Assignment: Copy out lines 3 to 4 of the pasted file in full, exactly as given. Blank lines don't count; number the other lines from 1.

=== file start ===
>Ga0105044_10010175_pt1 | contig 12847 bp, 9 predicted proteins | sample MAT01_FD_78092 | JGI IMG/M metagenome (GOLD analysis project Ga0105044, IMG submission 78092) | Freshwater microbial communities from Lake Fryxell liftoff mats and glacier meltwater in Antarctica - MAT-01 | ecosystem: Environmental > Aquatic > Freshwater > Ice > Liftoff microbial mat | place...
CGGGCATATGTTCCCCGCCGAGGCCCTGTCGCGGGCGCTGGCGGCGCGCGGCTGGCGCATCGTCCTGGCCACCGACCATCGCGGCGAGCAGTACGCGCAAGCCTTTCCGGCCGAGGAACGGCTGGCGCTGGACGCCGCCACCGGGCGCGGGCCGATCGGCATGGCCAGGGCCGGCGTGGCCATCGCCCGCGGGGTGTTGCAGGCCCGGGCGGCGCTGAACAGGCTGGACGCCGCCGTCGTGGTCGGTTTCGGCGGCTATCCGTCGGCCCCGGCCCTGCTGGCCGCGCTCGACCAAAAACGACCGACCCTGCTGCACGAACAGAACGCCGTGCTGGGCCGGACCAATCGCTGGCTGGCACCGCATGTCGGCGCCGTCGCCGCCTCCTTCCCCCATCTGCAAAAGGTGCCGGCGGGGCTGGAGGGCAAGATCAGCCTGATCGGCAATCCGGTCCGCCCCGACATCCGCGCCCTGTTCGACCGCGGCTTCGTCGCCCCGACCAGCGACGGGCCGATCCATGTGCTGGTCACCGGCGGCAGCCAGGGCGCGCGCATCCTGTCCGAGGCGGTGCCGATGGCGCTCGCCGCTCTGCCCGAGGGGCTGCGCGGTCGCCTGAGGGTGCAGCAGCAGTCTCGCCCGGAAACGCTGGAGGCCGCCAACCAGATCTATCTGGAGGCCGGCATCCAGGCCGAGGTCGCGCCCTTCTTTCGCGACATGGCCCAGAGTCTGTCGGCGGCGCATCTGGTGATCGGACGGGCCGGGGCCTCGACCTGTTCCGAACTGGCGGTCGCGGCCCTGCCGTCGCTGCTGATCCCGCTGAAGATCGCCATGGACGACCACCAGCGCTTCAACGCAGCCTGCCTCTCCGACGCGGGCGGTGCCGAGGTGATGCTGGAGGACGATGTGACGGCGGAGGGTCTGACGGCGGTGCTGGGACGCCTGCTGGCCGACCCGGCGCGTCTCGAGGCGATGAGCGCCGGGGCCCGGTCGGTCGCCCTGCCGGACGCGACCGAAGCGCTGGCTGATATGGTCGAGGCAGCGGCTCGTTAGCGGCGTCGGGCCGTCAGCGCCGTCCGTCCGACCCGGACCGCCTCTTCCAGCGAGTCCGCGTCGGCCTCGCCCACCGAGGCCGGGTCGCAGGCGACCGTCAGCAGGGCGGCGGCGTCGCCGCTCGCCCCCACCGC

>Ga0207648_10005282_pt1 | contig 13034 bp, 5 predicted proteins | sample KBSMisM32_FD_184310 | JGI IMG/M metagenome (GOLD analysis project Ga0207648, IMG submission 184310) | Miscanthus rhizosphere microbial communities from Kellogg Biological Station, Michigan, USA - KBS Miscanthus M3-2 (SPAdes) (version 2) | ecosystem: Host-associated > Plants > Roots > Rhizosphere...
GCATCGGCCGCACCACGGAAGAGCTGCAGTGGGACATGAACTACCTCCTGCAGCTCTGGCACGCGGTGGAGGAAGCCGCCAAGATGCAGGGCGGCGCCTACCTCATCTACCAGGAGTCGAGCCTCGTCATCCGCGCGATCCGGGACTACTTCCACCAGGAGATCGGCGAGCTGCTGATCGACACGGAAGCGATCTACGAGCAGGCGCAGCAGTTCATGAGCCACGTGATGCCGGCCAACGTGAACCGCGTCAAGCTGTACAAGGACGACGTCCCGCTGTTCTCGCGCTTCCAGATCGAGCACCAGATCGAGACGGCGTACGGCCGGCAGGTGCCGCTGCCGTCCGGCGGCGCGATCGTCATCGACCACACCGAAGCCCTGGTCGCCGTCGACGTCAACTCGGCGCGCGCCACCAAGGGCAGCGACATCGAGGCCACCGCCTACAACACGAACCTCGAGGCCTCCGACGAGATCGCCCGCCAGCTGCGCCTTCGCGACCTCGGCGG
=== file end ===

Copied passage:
>Ga0207648_10005282_pt1 | contig 13034 bp, 5 predicted proteins | sample KBSMisM32_FD_184310 | JGI IMG/M metagenome (GOLD analysis project Ga0207648, IMG submission 184310) | Miscanthus rhizosphere microbial communities from Kellogg Biological Station, Michigan, USA - KBS Miscanthus M3-2 (SPAdes) (version 2) | ecosystem: Host-associated > Plants > Roots > Rhizosphere...
GCATCGGCCGCACCACGGAAGAGCTGCAGTGGGACATGAACTACCTCCTGCAGCTCTGGCACGCGGTGGAGGAAGCCGCCAAGATGCAGGGCGGCGCCTACCTCATCTACCAGGAGTCGAGCCTCGTCATCCGCGCGATCCGGGACTACTTCCACCAGGAGATCGGCGAGCTGCTGATCGACACGGAAGCGATCTACGAGCAGGCGCAGCAGTTCATGAGCCACGTGATGCCGGCCAACGTGAACCGCGTCAAGCTGTACAAGGACGACGTCCCGCTGTTCTCGCGCTTCCAGATCGAGCACCAGATCGAGACGGCGTACGGCCGGCAGGTGCCGCTGCCGTCCGGCGGCGCGATCGTCATCGACCACACCGAAGCCCTGGTCGCCGTCGACGTCAACTCGGCGCGCGCCACCAAGGGCAGCGACATCGAGGCCACCGCCTACAACACGAACCTCGAGGCCTCCGACGAGATCGCCCGCCAGCTGCGCCTTCGCGACCTCGGCGG